Succinic semialdehyde dehydrogenase deficiency (SSADHD): Pathophysiological complexity and multifactorial trait associations in a rare monogenic disorder of GABA metabolism

P. Malaspina, Jean-Baptiste Roullet, P. L. Pearl, G. R. Ainslie, K. R. Vogel, K. M. Gibson

Research output: Contribution to journalReview article

17 Citations (Scopus)

Abstract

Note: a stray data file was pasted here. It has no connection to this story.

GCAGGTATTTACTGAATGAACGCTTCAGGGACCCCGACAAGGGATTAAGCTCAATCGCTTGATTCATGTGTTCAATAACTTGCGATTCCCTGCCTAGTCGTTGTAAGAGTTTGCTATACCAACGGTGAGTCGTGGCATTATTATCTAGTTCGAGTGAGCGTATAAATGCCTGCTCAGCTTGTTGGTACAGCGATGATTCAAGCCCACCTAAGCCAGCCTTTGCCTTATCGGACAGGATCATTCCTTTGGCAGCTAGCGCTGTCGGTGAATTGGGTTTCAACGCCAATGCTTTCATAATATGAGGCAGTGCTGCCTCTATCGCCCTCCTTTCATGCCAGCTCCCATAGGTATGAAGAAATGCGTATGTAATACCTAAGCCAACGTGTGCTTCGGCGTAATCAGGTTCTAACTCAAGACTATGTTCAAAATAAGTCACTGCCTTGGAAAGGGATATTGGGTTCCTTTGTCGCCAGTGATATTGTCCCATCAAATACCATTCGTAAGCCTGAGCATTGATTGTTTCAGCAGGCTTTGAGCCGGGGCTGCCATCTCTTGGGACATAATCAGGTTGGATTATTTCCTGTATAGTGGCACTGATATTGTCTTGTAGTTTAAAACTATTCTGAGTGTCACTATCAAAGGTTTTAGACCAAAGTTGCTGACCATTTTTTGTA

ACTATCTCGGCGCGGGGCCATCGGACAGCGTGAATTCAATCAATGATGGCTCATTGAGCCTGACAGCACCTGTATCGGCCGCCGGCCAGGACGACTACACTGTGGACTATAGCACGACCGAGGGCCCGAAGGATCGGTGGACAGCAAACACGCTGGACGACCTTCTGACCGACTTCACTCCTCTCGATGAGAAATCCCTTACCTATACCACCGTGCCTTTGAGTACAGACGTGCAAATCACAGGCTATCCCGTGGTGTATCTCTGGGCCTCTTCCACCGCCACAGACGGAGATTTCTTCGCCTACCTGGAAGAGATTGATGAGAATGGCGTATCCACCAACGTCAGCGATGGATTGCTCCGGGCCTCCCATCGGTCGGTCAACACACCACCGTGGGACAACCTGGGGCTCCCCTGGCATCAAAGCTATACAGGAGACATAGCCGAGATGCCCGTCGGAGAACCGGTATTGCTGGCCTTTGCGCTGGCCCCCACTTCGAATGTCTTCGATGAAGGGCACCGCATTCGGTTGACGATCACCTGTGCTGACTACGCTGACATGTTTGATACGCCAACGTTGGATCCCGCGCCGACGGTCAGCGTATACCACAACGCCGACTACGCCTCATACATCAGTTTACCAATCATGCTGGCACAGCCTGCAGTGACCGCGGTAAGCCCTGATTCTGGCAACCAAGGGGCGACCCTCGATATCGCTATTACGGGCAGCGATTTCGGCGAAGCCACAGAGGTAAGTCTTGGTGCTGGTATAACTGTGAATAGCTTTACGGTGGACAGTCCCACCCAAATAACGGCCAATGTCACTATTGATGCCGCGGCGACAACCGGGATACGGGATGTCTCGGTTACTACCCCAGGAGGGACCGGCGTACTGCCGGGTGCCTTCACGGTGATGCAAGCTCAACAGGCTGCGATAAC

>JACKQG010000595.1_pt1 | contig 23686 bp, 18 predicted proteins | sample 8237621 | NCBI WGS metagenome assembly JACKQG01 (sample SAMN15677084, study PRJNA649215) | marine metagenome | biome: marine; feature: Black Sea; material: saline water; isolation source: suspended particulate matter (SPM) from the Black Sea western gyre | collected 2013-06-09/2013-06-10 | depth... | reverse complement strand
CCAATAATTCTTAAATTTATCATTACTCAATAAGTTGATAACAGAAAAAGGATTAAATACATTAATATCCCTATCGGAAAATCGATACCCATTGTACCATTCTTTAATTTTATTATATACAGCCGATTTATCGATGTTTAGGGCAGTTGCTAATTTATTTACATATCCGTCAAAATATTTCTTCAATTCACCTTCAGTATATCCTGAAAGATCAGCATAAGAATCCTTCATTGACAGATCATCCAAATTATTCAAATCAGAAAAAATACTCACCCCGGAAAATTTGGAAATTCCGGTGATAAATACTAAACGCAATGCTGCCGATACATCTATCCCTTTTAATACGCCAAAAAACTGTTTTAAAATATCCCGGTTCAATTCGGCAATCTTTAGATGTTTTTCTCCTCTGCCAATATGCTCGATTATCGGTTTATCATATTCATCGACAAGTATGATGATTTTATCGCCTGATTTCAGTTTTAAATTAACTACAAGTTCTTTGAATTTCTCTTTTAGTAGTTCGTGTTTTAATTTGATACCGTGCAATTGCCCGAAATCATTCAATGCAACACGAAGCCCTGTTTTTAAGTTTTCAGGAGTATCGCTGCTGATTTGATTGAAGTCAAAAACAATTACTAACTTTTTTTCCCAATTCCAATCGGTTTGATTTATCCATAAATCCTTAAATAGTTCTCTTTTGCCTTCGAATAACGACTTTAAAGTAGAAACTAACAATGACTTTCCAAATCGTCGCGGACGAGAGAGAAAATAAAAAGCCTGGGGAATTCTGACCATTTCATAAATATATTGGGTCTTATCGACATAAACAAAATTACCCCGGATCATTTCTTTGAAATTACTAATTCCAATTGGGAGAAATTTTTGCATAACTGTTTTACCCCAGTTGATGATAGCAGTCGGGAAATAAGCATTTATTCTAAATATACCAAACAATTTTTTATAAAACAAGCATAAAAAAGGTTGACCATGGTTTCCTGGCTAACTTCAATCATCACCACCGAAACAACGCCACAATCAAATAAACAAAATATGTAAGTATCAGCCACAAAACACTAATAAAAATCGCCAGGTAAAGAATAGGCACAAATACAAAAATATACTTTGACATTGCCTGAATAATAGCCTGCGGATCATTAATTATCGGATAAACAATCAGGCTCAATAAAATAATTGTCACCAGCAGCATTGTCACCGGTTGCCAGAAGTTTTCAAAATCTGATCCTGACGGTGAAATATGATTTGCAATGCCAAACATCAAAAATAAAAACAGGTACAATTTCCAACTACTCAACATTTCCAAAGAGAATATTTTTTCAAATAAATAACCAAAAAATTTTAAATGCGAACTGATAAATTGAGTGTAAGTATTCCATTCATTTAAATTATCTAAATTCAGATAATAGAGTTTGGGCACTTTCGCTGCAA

Discovered some 35 years ago, succinic semialdehyde dehydrogenase deficiency (SSADHD) represents a rare, autosomal recessively-inherited defect in the second step of the GABA degradative pathway. Some 200 patients have been reported, with broad phenotypic and genotypic heterogeneity. SSADHD represents an unusual neurometabolic disorder in which two neuromodulatory agents, GABA (and the GABA analogue, 4-hydroxybutyrate), accumulate to supraphysiological levels. The unexpected occurrence of epilepsy in several patients is counterintuitive in view of the hyperGABAergic state, in which sedation might be expected. However, the epileptic status of some patients is most likely represented by broader imbalances of GABAergic and glutamatergic neurotransmission. Cumulative research encompassing decades of basic and clinical study of SSADHD reveal a monogenic disease with broad pathophysiological and clinical phenotypes. Numerous metabolic perturbations unmasked in SSADHD include alterations in oxidative stress parameters, dysregulation of autophagy and mitophagy, dysregulation of both inhibitory and excitatory neurotransmitters and gene expression, and unique subsets of SNP alterations of the SSADH gene (so-called ALDH5A1, or aldehyde dehydrogenase 5A1 gene) on the 6p22 chromosomal arm. While seemingly difficult to collate and interpret, these anomalies have continued to open novel pathways for pharmacotherapeutic considerations. Here, we present an update on selected aspects of SSADHD, the ALDH5A1 gene, and future avenues for research on this rare disorder of GABA metabolism.